The record of these eventful years has few dull moments. With his mother marrying four times and father thrice, and a large extended family, Clinton has no dearth of material that can help him indulge in verbalizing a whirl of events, bring to order a lot of criss-cross relationships and life-long friendships. And there is the presence of wife Hillary and daughter Chelsea to act as icing to the cake. For Clinton is capable of making even a botched-up television appearance interesting by quoting the Washington Post which dubbed his speech as Windy Clinty's Classic Clinker. One could almost exclaim: Unsinkable Clinton! His reserves of self-assurance can be almost disconcerting. As when his first Presidential speech was brushed aside by commentators. But he couldn't care less and records:

'I felt good about it. It had flashes of eloquence, it was clear, it said we were going to reduce the deficit while increasing critical investments in our future, and it challenged the American people to do more to help those in need and to heal our divisions. Mind it was short, the third-shortest inaugural address in history, after Lincoln/s second inaugural, the greatest of them all, and Washington's second speech, which lasted less than two minutes.'

So characteristic of Clinton, getting himself in focus with Washington and Lincoln. As he had brushed through his way as a student to be photographed with President Kennedy by putting his hand out at the right time. As we see him again and again through the autobiography.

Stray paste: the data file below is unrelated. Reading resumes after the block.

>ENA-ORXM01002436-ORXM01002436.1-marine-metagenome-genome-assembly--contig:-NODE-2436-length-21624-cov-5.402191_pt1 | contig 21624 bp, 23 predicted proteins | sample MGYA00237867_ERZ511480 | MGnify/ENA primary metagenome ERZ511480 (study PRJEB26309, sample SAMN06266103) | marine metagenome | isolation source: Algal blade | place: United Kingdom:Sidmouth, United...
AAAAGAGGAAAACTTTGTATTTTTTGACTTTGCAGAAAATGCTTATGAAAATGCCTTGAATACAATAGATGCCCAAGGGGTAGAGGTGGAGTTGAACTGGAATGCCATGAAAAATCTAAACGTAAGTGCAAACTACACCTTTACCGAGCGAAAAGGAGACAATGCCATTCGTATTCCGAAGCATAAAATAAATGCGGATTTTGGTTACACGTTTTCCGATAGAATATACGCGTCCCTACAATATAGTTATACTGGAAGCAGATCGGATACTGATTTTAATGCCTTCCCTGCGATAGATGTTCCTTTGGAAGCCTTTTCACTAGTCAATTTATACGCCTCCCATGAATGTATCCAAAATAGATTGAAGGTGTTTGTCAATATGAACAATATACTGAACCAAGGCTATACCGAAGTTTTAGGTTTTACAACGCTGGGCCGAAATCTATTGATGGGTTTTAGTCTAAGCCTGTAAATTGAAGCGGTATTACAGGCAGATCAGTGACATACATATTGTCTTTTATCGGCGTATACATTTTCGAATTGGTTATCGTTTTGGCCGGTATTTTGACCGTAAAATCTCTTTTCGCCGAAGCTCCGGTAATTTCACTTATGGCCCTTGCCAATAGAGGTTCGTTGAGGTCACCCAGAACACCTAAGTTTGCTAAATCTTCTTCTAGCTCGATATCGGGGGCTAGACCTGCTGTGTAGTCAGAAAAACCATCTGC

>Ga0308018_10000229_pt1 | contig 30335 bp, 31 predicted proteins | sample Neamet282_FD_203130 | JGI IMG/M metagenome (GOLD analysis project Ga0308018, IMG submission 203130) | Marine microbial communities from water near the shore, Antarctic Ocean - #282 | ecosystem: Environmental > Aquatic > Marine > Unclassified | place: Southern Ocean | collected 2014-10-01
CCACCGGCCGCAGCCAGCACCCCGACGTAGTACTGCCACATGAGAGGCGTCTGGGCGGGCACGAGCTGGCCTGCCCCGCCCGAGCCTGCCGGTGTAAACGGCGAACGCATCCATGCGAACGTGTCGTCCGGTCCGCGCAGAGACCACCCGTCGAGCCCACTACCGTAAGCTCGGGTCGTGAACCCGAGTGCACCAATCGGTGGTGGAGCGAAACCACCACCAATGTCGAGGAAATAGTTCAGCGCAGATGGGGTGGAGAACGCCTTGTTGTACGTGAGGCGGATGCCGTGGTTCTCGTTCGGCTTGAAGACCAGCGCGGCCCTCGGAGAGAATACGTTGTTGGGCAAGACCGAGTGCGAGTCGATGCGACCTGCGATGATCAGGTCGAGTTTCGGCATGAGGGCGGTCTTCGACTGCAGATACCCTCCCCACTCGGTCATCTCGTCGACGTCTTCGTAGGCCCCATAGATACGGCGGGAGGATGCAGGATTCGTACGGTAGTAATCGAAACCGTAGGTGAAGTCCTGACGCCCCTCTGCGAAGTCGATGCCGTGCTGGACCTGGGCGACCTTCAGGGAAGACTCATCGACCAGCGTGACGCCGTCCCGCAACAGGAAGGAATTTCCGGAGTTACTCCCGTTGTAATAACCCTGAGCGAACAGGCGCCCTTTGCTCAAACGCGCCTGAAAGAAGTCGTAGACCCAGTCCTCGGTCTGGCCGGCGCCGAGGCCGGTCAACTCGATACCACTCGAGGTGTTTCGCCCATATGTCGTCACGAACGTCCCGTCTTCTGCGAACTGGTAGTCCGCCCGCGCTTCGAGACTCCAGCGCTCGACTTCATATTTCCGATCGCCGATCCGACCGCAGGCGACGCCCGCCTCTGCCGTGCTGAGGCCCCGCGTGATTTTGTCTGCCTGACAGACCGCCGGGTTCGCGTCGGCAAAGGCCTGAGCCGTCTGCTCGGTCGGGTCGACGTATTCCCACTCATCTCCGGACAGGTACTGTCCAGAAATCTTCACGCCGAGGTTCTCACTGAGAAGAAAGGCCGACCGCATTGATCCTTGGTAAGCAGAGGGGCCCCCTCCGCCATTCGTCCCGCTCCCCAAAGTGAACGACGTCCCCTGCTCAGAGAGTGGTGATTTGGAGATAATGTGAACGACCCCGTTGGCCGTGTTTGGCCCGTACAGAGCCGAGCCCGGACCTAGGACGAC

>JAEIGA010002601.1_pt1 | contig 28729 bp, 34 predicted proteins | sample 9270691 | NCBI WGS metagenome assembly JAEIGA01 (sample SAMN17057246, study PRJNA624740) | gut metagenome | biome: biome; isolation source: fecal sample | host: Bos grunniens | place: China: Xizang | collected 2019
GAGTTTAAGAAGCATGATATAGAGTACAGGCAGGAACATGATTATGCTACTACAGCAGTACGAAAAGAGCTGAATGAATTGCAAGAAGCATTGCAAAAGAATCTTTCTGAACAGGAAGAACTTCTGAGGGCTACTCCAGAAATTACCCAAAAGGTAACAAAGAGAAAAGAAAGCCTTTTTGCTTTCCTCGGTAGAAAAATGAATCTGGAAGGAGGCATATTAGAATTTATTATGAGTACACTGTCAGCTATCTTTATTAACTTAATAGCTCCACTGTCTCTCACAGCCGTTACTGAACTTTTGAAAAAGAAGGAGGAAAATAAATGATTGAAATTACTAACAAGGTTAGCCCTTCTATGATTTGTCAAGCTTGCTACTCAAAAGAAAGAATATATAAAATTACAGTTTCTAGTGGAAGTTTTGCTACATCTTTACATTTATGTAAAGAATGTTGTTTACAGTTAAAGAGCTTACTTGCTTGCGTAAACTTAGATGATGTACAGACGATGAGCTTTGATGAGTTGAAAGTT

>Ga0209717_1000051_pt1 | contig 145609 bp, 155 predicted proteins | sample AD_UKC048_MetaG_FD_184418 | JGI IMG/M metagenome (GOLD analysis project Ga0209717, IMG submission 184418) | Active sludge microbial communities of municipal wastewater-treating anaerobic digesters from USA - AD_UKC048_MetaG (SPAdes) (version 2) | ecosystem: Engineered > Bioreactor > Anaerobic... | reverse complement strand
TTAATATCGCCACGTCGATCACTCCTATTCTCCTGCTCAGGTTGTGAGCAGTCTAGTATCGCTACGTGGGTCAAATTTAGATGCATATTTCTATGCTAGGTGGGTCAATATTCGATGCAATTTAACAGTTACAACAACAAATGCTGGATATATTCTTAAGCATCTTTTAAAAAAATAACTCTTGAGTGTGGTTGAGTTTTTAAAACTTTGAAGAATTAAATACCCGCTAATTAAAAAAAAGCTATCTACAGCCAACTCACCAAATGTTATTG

The power of the media in the democratic process is almost frightening when we read the book. Investigative reporting has its importance for getting at truth but it can succumb to the weakness of blowing up the trivial. One has to be alert all the time as for instance when Clinton's last minute return shot at Sheffield Nelson gave him a fifth term as the Governor of Arkansas. There is then the enormous money-power that is needed for a Presidential campaign. An election-bird who knows about all the slithery movements within the body politic, still Clinton finds the democratic process an inexplicable mystery:

'For me, election days have always embodied the great mystery of democracy. No matter how hard pollsters and pundits try to demystify it, the mystery remains. It is the one day when the ordinary citizen has as much power as the millionaire and the President. Some people use it and some don't. Those who do, choose candidates for all kinds of reasons, some rational, some intuitive, some with certainty, others skeptically. Somehow, they usually pick the right leader for the times; that's why America is still around and doing well after more than 228 years.'